I have provided some examples of why I feel podiatric biomechanics is a paradigm in crisis. The paradigm is not providing enough useful answers to the questions that practitioners have. I feel there is much more promise in the tissue stress approach to treatment of the foot. Identify the injured structure. Design a treatment to lower stress on that structure to allow it to heal. Then reevaluate and modify treatment as necessary.22,23
Dr. Fuller taught biomechanics at the California College of Podiatric Medicine for 14 years. He is in private practice in Berkeley, Calif.
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13. Fuller EA. The windlass mechanism of the foot. A mechanical model to explain pathology. J Am Podiatr Med Assoc. 2000;90(1):35-46.
14. MIT Libraries. The Leyden jar. Available at: https://libraries.mit.edu/collections/vail-collection/topics/electricity/the-leyden-jar/ . Accessed July 28, 2020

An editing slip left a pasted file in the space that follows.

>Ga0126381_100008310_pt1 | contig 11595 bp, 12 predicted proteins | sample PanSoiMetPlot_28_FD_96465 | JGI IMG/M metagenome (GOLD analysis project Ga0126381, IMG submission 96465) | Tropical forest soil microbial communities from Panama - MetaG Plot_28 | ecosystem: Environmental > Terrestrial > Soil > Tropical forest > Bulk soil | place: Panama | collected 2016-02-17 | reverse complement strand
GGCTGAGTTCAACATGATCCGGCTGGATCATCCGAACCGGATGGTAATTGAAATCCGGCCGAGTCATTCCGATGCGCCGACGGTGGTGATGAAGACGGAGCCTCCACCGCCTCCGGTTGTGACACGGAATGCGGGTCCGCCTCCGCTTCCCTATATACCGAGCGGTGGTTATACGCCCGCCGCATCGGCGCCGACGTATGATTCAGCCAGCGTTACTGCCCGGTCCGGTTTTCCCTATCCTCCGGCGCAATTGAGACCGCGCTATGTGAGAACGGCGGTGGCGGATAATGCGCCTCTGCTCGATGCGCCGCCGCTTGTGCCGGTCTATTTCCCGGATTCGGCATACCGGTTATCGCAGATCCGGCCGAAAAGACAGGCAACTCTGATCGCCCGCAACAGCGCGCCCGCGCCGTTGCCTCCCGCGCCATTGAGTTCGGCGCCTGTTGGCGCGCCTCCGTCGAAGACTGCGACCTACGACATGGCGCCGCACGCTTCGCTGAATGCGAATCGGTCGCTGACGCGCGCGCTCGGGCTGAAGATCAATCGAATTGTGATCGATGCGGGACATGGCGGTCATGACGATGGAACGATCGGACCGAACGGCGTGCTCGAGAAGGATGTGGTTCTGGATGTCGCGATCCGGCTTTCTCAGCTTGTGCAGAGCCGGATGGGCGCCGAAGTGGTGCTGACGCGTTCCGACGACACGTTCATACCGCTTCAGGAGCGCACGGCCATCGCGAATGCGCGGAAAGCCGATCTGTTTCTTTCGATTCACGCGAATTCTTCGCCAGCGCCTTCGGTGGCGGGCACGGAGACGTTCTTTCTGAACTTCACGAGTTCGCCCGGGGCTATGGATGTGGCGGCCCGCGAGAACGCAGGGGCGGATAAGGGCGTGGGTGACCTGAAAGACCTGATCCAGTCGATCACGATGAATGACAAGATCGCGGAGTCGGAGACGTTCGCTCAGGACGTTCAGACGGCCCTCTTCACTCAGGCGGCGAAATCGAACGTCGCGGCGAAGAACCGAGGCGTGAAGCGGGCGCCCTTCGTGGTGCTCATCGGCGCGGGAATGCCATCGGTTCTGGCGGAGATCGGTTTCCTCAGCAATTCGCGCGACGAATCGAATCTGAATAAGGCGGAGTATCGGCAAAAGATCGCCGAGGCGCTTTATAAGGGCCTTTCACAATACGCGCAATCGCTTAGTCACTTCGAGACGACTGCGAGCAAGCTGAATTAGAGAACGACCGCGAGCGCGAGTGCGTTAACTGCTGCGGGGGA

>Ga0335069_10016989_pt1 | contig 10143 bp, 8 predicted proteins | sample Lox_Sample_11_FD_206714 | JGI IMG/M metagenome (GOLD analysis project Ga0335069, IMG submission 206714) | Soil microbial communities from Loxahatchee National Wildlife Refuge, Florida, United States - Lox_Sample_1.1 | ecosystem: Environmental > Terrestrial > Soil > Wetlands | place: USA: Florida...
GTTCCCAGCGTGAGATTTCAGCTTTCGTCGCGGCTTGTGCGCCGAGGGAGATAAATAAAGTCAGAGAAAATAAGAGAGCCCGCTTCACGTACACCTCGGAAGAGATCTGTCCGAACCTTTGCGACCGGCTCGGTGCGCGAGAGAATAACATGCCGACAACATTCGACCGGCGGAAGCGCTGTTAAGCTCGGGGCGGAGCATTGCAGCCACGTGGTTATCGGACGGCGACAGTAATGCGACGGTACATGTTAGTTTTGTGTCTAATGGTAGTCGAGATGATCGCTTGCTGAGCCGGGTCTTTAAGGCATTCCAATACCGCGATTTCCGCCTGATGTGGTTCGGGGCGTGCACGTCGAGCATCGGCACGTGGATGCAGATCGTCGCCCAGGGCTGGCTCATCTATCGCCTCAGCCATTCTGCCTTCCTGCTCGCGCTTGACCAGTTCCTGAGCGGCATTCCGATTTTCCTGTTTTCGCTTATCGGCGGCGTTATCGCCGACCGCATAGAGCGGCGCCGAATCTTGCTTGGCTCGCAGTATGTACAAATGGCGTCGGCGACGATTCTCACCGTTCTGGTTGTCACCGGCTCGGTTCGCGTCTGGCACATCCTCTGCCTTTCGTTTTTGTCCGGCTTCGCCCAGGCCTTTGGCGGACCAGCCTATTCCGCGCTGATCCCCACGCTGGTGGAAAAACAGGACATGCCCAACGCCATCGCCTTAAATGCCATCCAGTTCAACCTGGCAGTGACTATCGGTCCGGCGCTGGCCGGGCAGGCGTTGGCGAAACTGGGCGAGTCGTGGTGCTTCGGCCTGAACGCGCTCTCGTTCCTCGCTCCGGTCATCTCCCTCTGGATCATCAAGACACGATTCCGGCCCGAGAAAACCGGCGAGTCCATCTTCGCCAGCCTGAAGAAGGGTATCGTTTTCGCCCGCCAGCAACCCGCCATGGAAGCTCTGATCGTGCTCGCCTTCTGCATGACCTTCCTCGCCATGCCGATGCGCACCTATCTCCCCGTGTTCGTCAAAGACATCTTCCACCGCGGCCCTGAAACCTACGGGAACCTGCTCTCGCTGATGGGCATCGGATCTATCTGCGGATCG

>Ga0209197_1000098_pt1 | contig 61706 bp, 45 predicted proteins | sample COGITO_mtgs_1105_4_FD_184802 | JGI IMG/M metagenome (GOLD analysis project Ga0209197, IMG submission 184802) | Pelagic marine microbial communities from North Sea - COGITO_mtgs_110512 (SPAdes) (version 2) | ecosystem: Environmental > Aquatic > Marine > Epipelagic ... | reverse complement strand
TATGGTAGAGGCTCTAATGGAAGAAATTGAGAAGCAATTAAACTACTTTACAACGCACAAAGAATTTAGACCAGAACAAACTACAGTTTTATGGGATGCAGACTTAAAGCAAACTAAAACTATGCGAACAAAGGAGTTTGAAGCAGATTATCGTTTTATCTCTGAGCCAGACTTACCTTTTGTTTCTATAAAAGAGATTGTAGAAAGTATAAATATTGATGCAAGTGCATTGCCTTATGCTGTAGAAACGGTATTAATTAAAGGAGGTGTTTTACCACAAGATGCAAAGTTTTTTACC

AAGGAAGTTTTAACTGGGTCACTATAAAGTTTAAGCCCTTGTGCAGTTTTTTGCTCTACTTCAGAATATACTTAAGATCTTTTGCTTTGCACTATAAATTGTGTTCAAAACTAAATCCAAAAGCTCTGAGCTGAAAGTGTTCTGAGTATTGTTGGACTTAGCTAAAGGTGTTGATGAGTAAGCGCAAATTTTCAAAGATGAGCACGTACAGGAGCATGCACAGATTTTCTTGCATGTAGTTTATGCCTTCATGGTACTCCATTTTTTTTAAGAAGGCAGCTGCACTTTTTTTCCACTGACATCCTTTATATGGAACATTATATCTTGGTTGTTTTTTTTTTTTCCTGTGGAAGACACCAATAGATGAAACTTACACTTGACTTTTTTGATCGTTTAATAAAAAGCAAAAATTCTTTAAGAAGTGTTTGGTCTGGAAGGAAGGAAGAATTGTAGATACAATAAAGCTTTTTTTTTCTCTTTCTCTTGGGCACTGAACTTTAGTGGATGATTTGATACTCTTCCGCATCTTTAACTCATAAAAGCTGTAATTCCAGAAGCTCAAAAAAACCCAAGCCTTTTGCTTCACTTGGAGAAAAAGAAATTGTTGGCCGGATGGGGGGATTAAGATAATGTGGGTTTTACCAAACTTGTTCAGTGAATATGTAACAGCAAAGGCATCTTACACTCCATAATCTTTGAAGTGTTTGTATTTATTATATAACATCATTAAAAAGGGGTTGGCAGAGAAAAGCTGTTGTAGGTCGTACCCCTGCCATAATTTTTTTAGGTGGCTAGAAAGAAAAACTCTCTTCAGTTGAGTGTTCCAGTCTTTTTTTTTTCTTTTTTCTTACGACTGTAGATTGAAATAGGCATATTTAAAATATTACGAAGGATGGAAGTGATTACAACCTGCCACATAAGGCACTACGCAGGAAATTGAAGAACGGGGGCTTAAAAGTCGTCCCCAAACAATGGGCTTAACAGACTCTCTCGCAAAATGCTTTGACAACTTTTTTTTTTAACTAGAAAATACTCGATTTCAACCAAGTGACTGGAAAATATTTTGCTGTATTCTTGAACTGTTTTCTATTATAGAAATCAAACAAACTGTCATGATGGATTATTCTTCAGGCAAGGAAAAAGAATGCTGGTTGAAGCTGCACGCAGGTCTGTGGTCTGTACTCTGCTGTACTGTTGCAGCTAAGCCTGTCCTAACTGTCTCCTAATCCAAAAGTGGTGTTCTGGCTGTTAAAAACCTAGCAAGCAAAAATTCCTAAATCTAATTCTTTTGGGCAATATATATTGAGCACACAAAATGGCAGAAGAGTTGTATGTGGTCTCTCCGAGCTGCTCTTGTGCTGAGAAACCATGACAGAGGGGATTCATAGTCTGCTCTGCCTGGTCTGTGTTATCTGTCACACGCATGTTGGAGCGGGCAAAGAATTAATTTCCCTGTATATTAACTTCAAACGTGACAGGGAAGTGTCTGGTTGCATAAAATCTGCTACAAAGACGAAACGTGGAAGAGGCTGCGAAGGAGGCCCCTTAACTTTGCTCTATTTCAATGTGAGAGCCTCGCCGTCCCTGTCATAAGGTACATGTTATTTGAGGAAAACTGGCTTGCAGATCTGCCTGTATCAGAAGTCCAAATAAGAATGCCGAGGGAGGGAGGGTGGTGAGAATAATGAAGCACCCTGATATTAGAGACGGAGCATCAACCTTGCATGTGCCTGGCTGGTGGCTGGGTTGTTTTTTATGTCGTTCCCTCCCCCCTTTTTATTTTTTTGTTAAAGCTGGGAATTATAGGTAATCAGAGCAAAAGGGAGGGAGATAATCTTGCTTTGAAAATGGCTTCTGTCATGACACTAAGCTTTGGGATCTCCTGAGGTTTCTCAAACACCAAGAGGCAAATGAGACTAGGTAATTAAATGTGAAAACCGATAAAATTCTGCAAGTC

15. Fuller EA. Center of pressure and its theoretical relationship to foot pathology. J Am Podiatr Med Assoc. 1999;89(6):278-291.
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19. Winter DA. Concerning the scientific basis for the diagnosis of pathological gait and for rehabilitation protocols. Physiotherapy Canada. 1985;37(4):245- 252.
20. Morlock M, Nigg BM. Theoretical considerations and practical results on the influence of the represeantation of the foot for the estimation of internal forces with models. Clin Biomech. 1991;6(1):3-13.
21. Kogler GF, Veer FB, Solomonidis SF, Paul JP. The influence of medial and lateral placement of orthotic wedges on loading the plantar aponeurosis. J Bone Joint Surg Am. 1999:81(10):1403-1413.
22. Kirby KA, Fuller EA. Subtalar joint equilibrium and tissue stress approach to biomechanical therapy of the foot and lower extremity. In: Albert SF, Curran SA, eds. Lower Extremity Biomechanics: Theory and Practice. Greenwood Village, CO: Bipedmed Publishing; 2013.
23. Fuller EA. A guide to orthotic prescription writing with the tissue stress theory approach. Podiatry Today. 2018;31(2):40-47.